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Tech companies are ‘stepping up to fill in’ health care gaps, venture capitalist says

Lux Capital Partner Deena Shakir joins Yahoo Finance Live to discuss growth in the health tech landscape and private equity interest in health investments.

Video Transcript


AKIKO FUJITA: Welcome back to Yahoo Finance Live. Healthcare certainly remains a hot topic, as disruptions from COVID-19 still continue and women's healthcare remain in the spotlight after the overturning of Roe versus Wade. Healthcare and health tech advocates say the field is ripe for investment. And we've got Deena Shakir with us at the desk. She is Lux Capital partner. Deena, good to talk to you. Good to have you in the studio.

DEENA SHAKIR: Great to be here.

AKIKO FUJITA: Let's start with the focus on digital health, obviously, an area you have really zoomed in on. What's the outlook like in the medium term?

DEENA SHAKIR: Well, human health is recession proof. Unless there's a real apocalypse in the near future, we're not going anywhere anytime soon. We'll continue to get sick. We'll continue to have babies. We'll continue to have healthcare issues. And the pandemic really propelled a lot of the digital transformation into permanence.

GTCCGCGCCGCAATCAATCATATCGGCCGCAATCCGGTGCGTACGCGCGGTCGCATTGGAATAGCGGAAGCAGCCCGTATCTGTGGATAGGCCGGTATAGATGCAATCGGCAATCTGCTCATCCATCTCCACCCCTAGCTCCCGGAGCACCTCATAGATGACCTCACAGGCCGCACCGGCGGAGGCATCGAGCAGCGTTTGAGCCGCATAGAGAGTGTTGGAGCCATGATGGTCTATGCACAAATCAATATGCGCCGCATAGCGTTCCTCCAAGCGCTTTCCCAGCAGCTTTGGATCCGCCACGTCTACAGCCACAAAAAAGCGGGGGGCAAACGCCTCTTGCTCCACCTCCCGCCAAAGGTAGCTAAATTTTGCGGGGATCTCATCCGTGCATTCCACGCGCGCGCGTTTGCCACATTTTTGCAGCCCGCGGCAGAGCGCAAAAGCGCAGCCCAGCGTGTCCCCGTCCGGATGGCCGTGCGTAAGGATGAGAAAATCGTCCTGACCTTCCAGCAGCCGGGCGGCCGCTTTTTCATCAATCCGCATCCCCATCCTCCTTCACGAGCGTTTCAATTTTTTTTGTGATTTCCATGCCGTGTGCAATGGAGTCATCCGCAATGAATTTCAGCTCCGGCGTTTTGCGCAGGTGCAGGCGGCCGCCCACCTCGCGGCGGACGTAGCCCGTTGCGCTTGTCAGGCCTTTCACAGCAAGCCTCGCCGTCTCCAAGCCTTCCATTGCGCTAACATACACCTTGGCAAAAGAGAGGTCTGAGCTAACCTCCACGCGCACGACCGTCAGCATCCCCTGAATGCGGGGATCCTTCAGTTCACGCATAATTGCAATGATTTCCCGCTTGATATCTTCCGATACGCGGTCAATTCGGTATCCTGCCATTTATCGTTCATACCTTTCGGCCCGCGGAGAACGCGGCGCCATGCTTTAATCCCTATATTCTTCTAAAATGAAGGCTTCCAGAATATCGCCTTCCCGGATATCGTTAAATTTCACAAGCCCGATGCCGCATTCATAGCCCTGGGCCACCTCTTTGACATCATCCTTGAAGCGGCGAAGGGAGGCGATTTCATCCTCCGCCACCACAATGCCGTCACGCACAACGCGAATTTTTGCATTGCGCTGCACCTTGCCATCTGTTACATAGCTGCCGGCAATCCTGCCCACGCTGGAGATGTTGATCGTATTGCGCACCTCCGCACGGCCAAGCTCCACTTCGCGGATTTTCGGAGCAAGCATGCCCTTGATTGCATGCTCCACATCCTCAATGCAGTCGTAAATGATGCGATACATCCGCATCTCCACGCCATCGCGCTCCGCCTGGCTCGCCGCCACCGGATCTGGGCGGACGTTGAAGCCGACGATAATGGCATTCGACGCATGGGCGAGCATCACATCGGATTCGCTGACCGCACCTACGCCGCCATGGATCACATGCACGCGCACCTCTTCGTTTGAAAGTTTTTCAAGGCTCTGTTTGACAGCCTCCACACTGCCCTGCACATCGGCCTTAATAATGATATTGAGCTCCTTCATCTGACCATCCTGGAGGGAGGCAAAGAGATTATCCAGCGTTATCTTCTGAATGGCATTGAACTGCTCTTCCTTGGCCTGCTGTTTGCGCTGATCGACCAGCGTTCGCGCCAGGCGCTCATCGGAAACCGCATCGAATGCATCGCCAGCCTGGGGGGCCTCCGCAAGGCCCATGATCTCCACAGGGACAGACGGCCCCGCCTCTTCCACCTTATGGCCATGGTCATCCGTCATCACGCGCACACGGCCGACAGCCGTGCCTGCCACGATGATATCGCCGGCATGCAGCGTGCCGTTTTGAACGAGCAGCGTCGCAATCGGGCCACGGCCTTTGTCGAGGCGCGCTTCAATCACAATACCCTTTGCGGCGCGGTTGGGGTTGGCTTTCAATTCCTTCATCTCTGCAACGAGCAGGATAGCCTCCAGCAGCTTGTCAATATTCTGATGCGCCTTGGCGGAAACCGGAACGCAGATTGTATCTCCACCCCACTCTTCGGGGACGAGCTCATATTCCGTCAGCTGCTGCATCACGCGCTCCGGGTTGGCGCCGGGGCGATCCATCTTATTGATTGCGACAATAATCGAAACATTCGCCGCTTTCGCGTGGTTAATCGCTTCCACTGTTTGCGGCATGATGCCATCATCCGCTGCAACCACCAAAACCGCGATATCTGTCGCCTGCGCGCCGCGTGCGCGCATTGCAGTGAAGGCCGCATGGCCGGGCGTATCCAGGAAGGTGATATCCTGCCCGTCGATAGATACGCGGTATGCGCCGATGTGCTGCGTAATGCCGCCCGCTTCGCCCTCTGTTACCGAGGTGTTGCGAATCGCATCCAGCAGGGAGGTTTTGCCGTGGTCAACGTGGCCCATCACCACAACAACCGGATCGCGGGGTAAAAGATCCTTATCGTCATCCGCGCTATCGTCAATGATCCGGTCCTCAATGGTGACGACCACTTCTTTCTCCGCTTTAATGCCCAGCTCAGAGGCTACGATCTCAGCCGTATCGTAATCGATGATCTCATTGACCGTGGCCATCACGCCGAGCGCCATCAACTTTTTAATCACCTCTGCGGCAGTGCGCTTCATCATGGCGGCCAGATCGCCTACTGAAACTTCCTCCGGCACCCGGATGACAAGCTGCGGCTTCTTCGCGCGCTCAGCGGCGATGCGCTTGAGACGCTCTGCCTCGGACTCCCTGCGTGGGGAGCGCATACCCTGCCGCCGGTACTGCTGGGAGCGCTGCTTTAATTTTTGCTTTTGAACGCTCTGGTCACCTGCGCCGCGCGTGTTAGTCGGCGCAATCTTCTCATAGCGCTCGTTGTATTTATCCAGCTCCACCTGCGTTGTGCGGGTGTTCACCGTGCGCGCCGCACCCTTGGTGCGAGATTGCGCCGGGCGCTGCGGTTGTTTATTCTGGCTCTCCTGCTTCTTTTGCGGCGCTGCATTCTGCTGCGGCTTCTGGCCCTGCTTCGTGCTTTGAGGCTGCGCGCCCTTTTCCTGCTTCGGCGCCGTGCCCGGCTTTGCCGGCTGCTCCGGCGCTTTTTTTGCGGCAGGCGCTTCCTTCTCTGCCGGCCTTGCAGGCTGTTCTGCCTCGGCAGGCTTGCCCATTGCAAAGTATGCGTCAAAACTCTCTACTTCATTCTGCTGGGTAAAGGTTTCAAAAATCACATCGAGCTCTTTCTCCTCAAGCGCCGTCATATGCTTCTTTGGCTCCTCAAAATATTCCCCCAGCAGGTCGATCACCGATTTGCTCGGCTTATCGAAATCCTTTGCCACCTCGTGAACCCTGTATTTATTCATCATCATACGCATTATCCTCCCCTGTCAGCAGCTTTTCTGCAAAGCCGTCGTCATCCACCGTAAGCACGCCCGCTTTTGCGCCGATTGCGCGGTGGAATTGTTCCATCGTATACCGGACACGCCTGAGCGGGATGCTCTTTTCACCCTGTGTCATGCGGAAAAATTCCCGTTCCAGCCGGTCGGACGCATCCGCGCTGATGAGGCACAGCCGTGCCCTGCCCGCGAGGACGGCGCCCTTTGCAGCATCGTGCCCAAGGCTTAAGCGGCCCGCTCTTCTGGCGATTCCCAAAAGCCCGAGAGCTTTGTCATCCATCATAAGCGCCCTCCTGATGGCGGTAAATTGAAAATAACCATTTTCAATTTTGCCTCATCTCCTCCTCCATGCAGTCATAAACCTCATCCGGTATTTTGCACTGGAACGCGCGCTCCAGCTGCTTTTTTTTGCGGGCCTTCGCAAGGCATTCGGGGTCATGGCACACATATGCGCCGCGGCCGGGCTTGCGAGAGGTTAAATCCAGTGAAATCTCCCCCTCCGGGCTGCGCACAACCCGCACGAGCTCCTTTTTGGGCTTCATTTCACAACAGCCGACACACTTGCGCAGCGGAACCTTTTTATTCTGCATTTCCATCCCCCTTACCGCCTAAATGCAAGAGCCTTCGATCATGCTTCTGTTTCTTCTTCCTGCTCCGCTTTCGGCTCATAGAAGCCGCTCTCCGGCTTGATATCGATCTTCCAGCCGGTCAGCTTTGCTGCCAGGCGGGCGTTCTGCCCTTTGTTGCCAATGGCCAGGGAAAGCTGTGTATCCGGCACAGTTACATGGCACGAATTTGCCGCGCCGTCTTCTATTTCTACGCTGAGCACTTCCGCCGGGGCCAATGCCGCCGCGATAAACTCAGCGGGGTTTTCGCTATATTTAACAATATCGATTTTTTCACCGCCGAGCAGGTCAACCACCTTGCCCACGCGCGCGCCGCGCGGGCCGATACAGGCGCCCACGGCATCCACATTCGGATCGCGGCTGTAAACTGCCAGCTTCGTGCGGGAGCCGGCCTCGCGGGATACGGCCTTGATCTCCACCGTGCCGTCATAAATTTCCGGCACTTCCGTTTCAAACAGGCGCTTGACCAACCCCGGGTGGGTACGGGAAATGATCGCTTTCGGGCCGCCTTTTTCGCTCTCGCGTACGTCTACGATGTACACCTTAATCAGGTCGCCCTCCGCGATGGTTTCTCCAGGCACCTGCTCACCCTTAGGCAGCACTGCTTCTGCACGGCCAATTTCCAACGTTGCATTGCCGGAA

The major stakeholders in the industry, the payers, the pharma companies, the providers have digital transformation mandates. And they need to work in partnership with these health tech companies who can help them to make those transformations part of their everyday care.

AKIKO FUJITA: Yeah, and I know the last time we talked, you said, you know, despite the slowdown that we're seeing in VC investments, you still see a long-term case for the sector. Now, there's a new wrinkle in all of this now with the overturning of Roe v. Wade. It sounds like you think that there is an opportunity there, at least in terms of investments.